*London. Capital city of the British Empire, whose neighborhoods, landmarks, public houses, and climate provide a constant source of energy for a maverick artist. His friends, admirers, rivals, and passersby represent the rich variety of life in Great Britain just before the war that significantly transformed the city. Other parts of the city are brought into the narrative as Jimson pursues his quest for a place to paint. The wealthy patron Hickson lives in “Portland Place, top end, near the park,” one of the more affluent sections of the city. The Beeders, who are collectors, live in a modern development called Capel Mansions, a relatively tasteful, slightly ostentatious group of town houses that Jimson describes as “fine large new buildings in the playbrick design.” The sculptor’s model Lolie is described as good stock by her husband, who identifies her as being from Bethnal Green. Sara Monday, Jimson’s lifelong, truest love, lives with her common-law husband in Chattfield Buildings, grim, squalid, deteriorating tenements probably built as inexpensive lodgings for the poor. These locations, as well as public houses in Chelsea, Hammersmith, and Belgravia—bohemian quarters near the city’s center—contribute to the ambience of the metropolis and deftly suggest its complexity. A bus tour that Jimson and his admirer Nosy Barbon take provides additional details to deepen the picture.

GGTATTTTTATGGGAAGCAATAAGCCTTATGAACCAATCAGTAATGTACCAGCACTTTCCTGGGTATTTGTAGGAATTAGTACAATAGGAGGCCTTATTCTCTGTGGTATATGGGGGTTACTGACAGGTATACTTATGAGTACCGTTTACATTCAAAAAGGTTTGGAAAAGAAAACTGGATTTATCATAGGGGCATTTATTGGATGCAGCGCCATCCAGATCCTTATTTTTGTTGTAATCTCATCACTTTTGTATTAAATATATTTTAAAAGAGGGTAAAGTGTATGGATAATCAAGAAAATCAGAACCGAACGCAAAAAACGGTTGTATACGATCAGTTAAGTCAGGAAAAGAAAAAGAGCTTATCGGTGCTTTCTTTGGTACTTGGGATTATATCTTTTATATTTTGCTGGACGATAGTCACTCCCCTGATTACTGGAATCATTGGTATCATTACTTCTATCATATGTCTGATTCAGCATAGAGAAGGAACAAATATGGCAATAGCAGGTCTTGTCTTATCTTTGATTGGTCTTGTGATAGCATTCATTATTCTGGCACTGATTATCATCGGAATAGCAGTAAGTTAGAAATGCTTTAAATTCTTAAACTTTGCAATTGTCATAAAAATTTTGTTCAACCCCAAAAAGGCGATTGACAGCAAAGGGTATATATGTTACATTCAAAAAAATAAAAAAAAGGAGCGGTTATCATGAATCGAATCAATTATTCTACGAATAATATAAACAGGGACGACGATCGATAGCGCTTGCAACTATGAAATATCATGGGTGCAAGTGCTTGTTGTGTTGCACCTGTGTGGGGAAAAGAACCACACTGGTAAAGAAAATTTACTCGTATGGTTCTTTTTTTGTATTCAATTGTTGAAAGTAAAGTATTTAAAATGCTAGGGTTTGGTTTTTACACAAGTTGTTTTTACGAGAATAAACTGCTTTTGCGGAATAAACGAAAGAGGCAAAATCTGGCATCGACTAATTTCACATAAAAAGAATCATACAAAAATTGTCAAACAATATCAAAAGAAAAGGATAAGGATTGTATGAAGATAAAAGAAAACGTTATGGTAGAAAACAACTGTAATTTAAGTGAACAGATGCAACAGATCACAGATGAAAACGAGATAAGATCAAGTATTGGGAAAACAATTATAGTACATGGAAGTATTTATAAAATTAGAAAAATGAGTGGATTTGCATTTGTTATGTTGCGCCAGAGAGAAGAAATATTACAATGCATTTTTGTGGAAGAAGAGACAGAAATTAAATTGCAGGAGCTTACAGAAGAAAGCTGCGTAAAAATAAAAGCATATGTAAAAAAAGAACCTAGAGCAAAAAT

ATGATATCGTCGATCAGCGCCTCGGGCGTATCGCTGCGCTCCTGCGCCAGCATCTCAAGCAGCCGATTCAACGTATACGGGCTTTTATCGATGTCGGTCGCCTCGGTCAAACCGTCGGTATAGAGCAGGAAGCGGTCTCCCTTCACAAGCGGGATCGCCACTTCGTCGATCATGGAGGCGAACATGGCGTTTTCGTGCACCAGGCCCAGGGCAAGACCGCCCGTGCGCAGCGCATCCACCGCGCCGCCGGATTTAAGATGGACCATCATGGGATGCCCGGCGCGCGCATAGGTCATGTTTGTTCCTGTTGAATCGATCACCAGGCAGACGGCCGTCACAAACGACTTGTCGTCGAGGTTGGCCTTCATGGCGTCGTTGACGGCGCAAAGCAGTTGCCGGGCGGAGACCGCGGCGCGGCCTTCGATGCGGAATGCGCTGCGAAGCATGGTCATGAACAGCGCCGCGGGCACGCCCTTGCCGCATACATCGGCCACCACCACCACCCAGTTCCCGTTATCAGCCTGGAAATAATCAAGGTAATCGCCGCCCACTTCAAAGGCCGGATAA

(The entire section is 455 words.)